Critics warn that the crowd-funding provision will leave people vulnerable to Internet scammers, and that the federal government isn’t well positioned to police the new financial tool. “The states are in a much better position to regulate this kind of capital formation,” said Pennsylvania Securities Commissioner Steve Irwin. The Securities and Exchange Commission, Irwin said, does not have the resources to police a surge in companies offering small investments online.

An online attempt to raise money to buy Pabst Brewing ran afoul of the SEC last year because the two men who took to the Internet to solicit investments didn’t register their intention to sell shares with the SEC first, the Deal reported at the time. Michael Migliozzi II and Brian William Flatow gathered pledges of $200 million from 5 million people, promising them shares and beer, before the SEC shut them down; because they were gathering online pledges, not cash, people who joined the effort didn’t actually lose any money.

Launcht and other crowd-funding advocates worked with the office of Sen. Jeff Merkley, D-Ore., to add additional protections. The final bill caps the amount of money a business can raise through crowd-funding and the amount an individual can invest, depending on his or her income, among other changes. But then Merkley ended up voting against the final Jobs Act bill, saying in a statement that although the crowd-funding provision was much improved, he couldn’t support the full package.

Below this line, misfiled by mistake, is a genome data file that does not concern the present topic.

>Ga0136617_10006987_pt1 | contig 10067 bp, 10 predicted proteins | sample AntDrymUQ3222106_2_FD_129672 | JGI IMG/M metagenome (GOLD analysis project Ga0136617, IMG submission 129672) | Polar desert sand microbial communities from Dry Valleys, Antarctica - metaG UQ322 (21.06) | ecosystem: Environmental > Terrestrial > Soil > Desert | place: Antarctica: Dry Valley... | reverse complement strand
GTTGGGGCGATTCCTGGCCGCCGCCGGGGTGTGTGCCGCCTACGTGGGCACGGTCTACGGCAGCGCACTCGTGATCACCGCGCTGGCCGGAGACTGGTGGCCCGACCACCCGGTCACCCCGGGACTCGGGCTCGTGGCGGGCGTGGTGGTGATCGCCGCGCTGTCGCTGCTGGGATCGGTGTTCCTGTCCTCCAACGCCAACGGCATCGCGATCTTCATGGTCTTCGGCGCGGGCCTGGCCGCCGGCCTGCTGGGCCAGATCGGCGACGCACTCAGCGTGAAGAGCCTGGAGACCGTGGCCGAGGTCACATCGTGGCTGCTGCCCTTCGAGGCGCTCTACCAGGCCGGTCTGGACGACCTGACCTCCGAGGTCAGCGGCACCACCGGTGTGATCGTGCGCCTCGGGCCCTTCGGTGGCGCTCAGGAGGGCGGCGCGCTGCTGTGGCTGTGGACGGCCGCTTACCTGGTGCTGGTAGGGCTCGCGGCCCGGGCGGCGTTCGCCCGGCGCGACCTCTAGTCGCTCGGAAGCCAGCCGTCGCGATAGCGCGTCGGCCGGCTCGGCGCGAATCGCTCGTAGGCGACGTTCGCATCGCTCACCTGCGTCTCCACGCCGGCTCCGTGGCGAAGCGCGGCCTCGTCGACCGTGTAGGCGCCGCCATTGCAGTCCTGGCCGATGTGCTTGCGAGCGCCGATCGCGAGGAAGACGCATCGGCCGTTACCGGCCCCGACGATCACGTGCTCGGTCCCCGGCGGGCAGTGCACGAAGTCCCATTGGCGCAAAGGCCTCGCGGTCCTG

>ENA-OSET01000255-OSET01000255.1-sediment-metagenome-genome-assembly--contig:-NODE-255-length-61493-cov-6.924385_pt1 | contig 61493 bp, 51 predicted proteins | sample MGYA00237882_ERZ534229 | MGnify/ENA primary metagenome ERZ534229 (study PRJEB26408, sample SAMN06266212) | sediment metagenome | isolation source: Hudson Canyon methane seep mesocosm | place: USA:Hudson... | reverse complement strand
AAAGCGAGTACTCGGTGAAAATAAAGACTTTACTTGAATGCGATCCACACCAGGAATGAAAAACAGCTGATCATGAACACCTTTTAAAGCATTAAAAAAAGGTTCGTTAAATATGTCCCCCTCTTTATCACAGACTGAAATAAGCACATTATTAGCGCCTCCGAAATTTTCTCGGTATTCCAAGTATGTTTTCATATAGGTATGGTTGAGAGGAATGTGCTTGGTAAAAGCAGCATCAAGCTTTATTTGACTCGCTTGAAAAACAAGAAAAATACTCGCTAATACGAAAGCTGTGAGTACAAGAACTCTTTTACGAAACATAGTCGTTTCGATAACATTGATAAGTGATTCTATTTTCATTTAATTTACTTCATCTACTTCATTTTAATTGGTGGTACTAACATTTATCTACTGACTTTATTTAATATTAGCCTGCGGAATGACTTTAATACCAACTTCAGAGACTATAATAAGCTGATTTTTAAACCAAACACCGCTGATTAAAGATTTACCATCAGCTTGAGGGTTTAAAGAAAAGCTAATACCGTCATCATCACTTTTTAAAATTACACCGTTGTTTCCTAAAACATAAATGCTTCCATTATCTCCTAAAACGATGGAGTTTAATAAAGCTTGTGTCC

The Jobs Act will also affect much larger companies and traditional market trading by lifting some financial-disclosure and regulatory requirements for initial public offerings. The concern here is that the legislation rolls back consumer protections put in place to ensure that investors don’t lose millions by investing in companies that go public while on an unsound financial footing.

The National Venture Capital Association has been fighting to loosen IPO regulations for a decade, according to Emily Mendell, vice president of communications at the National Venture Capital Association. “We are very, very satisfied with what did end up in the bill,” Mendell said.

The Jobs Act creates a new category of "emerging-growth companies," defined as companies with less than $1 billion in annual revenue. Under the new legislation, emerging-growth companies will be exempt from certain auditing and accounting requirements for five years after they start issuing stock, or until their annual gross revenue tops $1 billion.